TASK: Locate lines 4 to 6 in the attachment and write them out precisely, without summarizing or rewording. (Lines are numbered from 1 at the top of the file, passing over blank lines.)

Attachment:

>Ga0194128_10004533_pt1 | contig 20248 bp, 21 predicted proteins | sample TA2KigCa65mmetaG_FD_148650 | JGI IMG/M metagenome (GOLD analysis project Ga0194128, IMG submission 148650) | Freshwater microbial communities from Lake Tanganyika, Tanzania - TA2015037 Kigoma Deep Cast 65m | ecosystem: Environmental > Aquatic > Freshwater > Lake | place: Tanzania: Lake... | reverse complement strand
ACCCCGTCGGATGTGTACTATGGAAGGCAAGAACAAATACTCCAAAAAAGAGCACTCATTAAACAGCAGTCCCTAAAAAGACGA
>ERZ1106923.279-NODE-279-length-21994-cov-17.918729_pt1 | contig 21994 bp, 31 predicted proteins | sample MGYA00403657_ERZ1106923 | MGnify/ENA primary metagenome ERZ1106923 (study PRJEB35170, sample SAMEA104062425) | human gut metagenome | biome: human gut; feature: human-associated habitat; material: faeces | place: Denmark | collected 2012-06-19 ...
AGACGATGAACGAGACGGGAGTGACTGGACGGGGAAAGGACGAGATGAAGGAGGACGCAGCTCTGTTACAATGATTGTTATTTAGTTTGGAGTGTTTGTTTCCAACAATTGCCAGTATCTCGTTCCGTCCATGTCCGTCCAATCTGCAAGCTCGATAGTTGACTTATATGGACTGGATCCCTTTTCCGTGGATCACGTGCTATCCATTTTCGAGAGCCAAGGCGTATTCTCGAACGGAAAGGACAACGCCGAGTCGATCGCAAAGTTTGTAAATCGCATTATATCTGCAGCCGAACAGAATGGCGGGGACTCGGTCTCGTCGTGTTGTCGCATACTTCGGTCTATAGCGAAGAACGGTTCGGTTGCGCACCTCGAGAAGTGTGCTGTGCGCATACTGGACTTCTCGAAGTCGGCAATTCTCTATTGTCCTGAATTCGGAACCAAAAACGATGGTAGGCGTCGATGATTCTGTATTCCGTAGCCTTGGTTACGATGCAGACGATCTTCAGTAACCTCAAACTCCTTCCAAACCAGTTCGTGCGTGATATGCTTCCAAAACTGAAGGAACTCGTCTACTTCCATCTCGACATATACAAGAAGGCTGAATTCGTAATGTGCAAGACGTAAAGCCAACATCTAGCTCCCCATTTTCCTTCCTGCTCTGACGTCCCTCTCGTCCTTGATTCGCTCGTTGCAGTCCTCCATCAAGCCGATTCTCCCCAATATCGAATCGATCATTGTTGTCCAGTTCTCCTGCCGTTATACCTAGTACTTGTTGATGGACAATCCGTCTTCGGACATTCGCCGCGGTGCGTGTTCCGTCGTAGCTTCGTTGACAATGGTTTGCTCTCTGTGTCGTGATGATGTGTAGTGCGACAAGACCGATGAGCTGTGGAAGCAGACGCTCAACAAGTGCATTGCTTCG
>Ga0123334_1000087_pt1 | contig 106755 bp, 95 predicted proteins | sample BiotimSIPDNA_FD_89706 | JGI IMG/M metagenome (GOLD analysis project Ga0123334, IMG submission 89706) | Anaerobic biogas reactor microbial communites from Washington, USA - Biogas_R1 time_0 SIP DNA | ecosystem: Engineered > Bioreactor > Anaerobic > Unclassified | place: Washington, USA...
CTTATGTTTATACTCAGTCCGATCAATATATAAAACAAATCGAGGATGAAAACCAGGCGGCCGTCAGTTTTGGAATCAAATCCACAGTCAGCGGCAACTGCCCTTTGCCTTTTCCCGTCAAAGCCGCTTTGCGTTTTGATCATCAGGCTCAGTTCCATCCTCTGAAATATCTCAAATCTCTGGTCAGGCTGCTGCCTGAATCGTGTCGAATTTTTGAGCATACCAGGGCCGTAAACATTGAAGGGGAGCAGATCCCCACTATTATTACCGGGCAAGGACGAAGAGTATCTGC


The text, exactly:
AGACGATGAACGAGACGGGAGTGACTGGACGGGGAAAGGACGAGATGAAGGAGGACGCAGCTCTGTTACAATGATTGTTATTTAGTTTGGAGTGTTTGTTTCCAACAATTGCCAGTATCTCGTTCCGTCCATGTCCGTCCAATCTGCAAGCTCGATAGTTGACTTATATGGACTGGATCCCTTTTCCGTGGATCACGTGCTATCCATTTTCGAGAGCCAAGGCGTATTCTCGAACGGAAAGGACAACGCCGAGTCGATCGCAAAGTTTGTAAATCGCATTATATCTGCAGCCGAACAGAATGGCGGGGACTCGGTCTCGTCGTGTTGTCGCATACTTCGGTCTATAGCGAAGAACGGTTCGGTTGCGCACCTCGAGAAGTGTGCTGTGCGCATACTGGACTTCTCGAAGTCGGCAATTCTCTATTGTCCTGAATTCGGAACCAAAAACGATGGTAGGCGTCGATGATTCTGTATTCCGTAGCCTTGGTTACGATGCAGACGATCTTCAGTAACCTCAAACTCCTTCCAAACCAGTTCGTGCGTGATATGCTTCCAAAACTGAAGGAACTCGTCTACTTCCATCTCGACATATACAAGAAGGCTGAATTCGTAATGTGCAAGACGTAAAGCCAACATCTAGCTCCCCATTTTCCTTCCTGCTCTGACGTCCCTCTCGTCCTTGATTCGCTCGTTGCAGTCCTCCATCAAGCCGATTCTCCCCAATATCGAATCGATCATTGTTGTCCAGTTCTCCTGCCGTTATACCTAGTACTTGTTGATGGACAATCCGTCTTCGGACATTCGCCGCGGTGCGTGTTCCGTCGTAGCTTCGTTGACAATGGTTTGCTCTCTGTGTCGTGATGATGTGTAGTGCGACAAGACCGATGAGCTGTGGAAGCAGACGCTCAACAAGTGCATTGCTTCG
>Ga0123334_1000087_pt1 | contig 106755 bp, 95 predicted proteins | sample BiotimSIPDNA_FD_89706 | JGI IMG/M metagenome (GOLD analysis project Ga0123334, IMG submission 89706) | Anaerobic biogas reactor microbial communites from Washington, USA - Biogas_R1 time_0 SIP DNA | ecosystem: Engineered > Bioreactor > Anaerobic > Unclassified | place: Washington, USA...
CTTATGTTTATACTCAGTCCGATCAATATATAAAACAAATCGAGGATGAAAACCAGGCGGCCGTCAGTTTTGGAATCAAATCCACAGTCAGCGGCAACTGCCCTTTGCCTTTTCCCGTCAAAGCCGCTTTGCGTTTTGATCATCAGGCTCAGTTCCATCCTCTGAAATATCTCAAATCTCTGGTCAGGCTGCTGCCTGAATCGTGTCGAATTTTTGAGCATACCAGGGCCGTAAACATTGAAGGGGAGCAGATCCCCACTATTATTACCGGGCAAGGACGAAGAGTATCTGC